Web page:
Across the board, the European median average board age – also a factor of diversity – is 60 years. The youngest median average director age was 58 in Italy and Norway, while the oldest median average age was 64 in the Netherlands. 

Related: Diversity and MeToo lift women in leadership positions to record level.

Europe tops working environment for women, Nordics lead

08 April 2019 Consultancy.eu

Nordic countries continue to be the most supportive of working women, with Iceland and Sweden the two countries providing the best environment for women and female leaders. A wage gap between men and women remains – and reducing this gender pay gap to the level of best practice countries could add $2 trillion to the GDPs of OECD countries.

The conditions and opportunities open to women in the workplace and wider society differs considerably across the globe. Recent decades have seen increased focus on ending millennia of discriminatory practices that have held back women from equal opportunities in the workplace. Barriers remain however, with women continuing to face a host of implicit and in some instance explicit conditions on opportunities according to a new study by PwC.

The Big Four firm’s ‘Women in Work Index 2019’ report explores trends around the economic empowerment of women across the globe, finding that Iceland remains the top country globally for working women. The Nordic country boasts strong performance across all measured metrics, boosting its score in female unemployment and participation rates on last year’s results. Sweden is in number two, offering a closer pay gap to that of Iceland but falling behind on female unemployment rates.

Female labour force participation rate, 2000 - 2017

New Zealand moves up a spot to number three, offering a lower pay gap than the top two spots, but a lower performance in participation rates. Slovenia and Norway round out the top five, the former improving one spot while the latter fell in its ranking by two places. Nordic countries remain well represented in the top ten, with Denmark in at number seven and Finland at number nine.

Of the 33 countries assessed in the report, Korea came in last place – falling one spot. Mexico climbed a spot, reflecting a shift in the country’s pay gap by 5%. Greece, Chile and Italy took the three next lowest spots respectively.

A number of countries have managed to boost their ranking significantly on the results from 2000, while some saw significant declines. The US, interestingly, has bucked the trend, falling from 9th place in 2000 to 23rd in the latest edition. Key European countries too have seen sharp declines, particularly Austria, down from 13th to 25th spot, Portugal, falling from 5th to 15th spot, and France, from 12th to 22nd spot.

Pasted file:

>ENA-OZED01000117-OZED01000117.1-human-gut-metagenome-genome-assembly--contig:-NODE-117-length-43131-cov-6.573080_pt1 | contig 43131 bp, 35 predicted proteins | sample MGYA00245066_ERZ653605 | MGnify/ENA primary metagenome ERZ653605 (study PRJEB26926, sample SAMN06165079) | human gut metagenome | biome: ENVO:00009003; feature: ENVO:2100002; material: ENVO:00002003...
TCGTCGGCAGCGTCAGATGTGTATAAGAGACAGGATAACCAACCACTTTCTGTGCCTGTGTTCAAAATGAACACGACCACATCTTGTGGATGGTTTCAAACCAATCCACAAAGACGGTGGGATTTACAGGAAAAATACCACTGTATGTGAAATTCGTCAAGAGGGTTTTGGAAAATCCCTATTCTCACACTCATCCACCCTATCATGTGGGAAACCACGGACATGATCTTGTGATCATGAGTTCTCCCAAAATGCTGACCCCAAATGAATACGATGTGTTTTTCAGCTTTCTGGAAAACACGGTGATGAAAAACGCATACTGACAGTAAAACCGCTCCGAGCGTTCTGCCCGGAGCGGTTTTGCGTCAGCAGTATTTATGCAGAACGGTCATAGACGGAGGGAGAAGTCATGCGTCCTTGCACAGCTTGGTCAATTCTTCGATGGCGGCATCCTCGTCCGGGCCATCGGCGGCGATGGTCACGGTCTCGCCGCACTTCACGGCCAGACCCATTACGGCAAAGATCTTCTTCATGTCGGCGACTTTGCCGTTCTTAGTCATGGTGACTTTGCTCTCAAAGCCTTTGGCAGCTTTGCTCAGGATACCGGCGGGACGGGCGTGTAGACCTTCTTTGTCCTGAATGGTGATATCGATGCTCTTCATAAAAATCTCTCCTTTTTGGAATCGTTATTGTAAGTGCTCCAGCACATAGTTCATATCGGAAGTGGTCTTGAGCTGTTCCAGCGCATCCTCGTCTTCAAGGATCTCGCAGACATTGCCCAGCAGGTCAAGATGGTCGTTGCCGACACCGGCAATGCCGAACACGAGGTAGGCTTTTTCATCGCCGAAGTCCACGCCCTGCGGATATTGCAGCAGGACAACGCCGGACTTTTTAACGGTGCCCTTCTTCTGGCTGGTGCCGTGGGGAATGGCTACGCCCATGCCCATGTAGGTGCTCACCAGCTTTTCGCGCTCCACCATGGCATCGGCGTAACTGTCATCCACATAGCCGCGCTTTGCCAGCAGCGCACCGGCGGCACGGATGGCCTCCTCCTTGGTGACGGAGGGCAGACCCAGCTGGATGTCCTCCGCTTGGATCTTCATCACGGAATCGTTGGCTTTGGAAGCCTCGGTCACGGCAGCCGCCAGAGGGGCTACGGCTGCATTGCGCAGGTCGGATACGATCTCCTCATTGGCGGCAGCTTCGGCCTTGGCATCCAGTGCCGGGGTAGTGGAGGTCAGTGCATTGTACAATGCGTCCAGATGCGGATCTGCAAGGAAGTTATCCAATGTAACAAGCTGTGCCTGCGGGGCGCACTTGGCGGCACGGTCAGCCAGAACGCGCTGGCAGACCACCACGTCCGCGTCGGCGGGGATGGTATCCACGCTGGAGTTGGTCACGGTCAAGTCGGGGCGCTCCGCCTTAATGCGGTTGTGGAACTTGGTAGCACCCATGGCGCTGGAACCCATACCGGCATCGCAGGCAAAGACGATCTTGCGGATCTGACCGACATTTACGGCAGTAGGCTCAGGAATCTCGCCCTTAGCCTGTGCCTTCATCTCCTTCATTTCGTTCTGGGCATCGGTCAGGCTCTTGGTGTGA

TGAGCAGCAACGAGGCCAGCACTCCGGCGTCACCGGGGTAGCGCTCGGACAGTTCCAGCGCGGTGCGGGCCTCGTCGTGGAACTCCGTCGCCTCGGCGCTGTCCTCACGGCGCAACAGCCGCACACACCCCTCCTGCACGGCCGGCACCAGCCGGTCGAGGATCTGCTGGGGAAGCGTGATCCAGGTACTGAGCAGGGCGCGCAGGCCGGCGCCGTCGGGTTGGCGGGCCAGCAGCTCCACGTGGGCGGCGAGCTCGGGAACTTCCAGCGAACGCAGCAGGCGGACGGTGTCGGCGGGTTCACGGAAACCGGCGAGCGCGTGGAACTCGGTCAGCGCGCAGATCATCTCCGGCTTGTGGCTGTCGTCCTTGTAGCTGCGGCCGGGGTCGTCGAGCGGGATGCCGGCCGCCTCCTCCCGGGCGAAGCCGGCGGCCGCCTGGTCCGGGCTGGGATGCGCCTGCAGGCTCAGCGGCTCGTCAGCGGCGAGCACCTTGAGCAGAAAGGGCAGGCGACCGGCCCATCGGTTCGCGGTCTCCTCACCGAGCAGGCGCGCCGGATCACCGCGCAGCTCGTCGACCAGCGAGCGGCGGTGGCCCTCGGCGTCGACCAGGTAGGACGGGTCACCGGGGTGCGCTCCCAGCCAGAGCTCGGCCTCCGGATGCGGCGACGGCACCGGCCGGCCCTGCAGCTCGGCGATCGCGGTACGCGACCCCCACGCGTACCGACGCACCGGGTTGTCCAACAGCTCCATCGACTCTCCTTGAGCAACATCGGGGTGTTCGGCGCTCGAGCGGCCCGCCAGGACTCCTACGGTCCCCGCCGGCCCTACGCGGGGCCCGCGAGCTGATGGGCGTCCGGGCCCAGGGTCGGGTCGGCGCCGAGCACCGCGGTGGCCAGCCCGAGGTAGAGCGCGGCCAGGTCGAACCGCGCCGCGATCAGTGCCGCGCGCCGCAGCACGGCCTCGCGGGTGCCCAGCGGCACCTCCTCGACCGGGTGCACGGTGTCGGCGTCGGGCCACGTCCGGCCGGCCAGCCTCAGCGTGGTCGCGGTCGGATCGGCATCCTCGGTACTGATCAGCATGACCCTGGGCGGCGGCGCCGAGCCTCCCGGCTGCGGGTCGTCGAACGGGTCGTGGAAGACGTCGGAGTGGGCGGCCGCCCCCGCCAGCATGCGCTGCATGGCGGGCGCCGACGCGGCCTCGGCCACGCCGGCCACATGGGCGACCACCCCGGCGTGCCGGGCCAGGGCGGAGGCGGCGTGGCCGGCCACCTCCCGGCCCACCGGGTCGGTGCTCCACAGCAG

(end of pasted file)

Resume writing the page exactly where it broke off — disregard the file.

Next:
Luxembourg saw the most significant improvement, up from 23rd in 2000 to 6th in the most recent survey, while Poland has moved up from 19th to 8th place. Belgium has increased ten spots in the intervening 18 years, while Ireland and the UK increased by eight and five spots respectively.

Gender wage gap, 2000 - 2017

Much to be gained

The net benefit to the global and regional economies of improving female participation rates to that of Sweden could be significant. For OECD countries, an additional $6 trillion in GDP could be generated, while a closing of the gender pay gap could see females' take-home pay across the countries surveyed increase by $2 trillion. The most significant amount could be won in Korea, followed by Estonia and Japan.

For the two most populace countries, considerably more could be gained from bridging the gap between men and women in employment and other economic activities. China has a high proportion of women in work, however, a significant gender pay gap exists – if the gap would be closed the country would see $2 trillion in additional pay flow to women. Meanwhile increasing female employment levels to that of Sweden would add around $500 billion to the country’s economy. On a positive note, the research notes that China has been highly successful in supporting female entrepreneurship.

India could also see significant additions to GDP were women to take part more in the economy, as Indian women perform considerable amounts of unpaid labour. Overall participation rates remain low in India – with a closing of the gap likely to generate around $7 trillion in additional GDP.